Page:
Borrowing rates for companies in the money market are on the rise with commercial paper (CP) rates now hovering close to the lowest base rates of banks. CP is a short-term instrument that allows companies to borrow for two to three months.
Moreover, borrowers such as HDFC — the housing finance player — are paying more for bonds with maturities of around three years. Bloomberg data shows HDFC issued short-term bonds at 8.45% in early January for a similar tenure whereas it is now in the market to raise money at 8.70%.
Bloomberg data shows that a company in the Piramal Group has raised three-month money at 9.10% while Tata Capital has issued three-month paper at 9% on February 17. According to Ashutosh Khajuria, executive director at Federal Bank, short-term CP rates are up around 40-50 basis points over the last two to three months. There is typically a shortage of liquidity in March when advance taxes are paid. However, this time with the Securities and Exchange Board of India capping exposure by mutual funds to companies and sectors, the tightness in the money markets is more accentuated.
The lowest base rate in the banking system currently is 9.30%. Although banks lend working capital loans at a spread over the base rate, the differential between money market and loan rates have come down considerably.
This is because post the 125 basis points repo rate cut in 2015, banks have successfully transmitted close to 70 basis points of this reduction through multiple base rate cuts. In contrast to this, money market rates and bond yields, after some knee-jerk reaction, rose back to higher levels owing to liquidity crunch and oversupply issues.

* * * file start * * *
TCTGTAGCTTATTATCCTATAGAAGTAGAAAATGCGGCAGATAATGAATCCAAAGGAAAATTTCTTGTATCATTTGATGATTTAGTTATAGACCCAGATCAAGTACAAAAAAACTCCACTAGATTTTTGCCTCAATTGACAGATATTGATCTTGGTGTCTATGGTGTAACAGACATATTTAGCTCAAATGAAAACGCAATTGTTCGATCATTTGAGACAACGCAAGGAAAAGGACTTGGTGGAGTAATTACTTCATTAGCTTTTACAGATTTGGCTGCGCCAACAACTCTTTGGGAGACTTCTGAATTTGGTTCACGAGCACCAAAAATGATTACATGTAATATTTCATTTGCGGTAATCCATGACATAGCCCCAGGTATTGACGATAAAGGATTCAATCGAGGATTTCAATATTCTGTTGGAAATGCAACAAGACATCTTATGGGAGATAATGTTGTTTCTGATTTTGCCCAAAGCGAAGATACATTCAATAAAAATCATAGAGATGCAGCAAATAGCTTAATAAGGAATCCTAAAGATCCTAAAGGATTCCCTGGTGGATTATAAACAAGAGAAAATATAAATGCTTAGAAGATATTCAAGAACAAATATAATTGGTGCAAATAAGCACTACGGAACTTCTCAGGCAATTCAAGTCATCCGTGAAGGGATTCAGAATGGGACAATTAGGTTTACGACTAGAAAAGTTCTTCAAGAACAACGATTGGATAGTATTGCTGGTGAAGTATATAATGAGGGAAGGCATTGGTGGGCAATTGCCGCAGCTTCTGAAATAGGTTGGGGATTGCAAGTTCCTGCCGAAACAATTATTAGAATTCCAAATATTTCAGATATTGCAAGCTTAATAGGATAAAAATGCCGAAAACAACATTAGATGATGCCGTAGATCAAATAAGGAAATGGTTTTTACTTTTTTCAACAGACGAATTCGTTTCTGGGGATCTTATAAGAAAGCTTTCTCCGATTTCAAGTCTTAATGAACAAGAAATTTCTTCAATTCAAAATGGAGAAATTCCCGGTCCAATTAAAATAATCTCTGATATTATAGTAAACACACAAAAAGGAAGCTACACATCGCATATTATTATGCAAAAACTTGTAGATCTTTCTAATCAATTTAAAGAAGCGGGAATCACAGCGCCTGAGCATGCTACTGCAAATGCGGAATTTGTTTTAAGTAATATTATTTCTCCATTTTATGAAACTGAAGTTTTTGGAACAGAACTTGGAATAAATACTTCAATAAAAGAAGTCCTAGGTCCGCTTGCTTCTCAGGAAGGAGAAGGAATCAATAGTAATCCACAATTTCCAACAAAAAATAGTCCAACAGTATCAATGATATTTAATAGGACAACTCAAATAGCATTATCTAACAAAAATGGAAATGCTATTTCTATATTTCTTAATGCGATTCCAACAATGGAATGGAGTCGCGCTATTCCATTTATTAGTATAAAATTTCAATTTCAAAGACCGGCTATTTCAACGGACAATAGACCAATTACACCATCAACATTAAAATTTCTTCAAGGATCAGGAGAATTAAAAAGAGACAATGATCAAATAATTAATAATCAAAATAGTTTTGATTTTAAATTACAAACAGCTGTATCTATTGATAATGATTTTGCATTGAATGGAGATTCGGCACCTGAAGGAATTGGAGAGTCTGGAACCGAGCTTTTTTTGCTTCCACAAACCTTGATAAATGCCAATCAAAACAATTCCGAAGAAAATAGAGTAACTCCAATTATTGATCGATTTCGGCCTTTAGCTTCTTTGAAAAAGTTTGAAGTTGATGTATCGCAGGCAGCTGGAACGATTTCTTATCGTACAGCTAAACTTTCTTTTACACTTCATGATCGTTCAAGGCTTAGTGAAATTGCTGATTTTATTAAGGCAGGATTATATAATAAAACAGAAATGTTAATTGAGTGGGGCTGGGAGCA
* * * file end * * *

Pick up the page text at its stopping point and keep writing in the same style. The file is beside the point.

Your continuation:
Although the differential between the base rate and the CP yields have come down, it is important to note that banks most often lend money at a spread to the base rate. This makes the CP rates still more reasonable than the bank lending rates. Siddharth Chaudhary, fund manager at Sundaram Mutual Fund points out that a three-month CP of a top-rated non banking financial company is trading at over 9%.
Market participants point out that the rise in yields during fiscal year-end are not unusual and is seen every year. However, this time around, the rise in rates appears to have set in sooner.
“Post the SEBI guidelines bringing limitations to mutual funds’ exposure to single issuer and sectoral exposure, money market rates and spreads on NBFCs have gone up a bit. Moreover, there is a general liquidity crunch in the system,” Chaudhary added.
Yields in the bond markets are also facing pressure with the ten-year benchmark bond yield hovering around 7.74%. The ten-year public sector unit (PSU) corporate bond yield is now trending close to 8.57% according to market participants.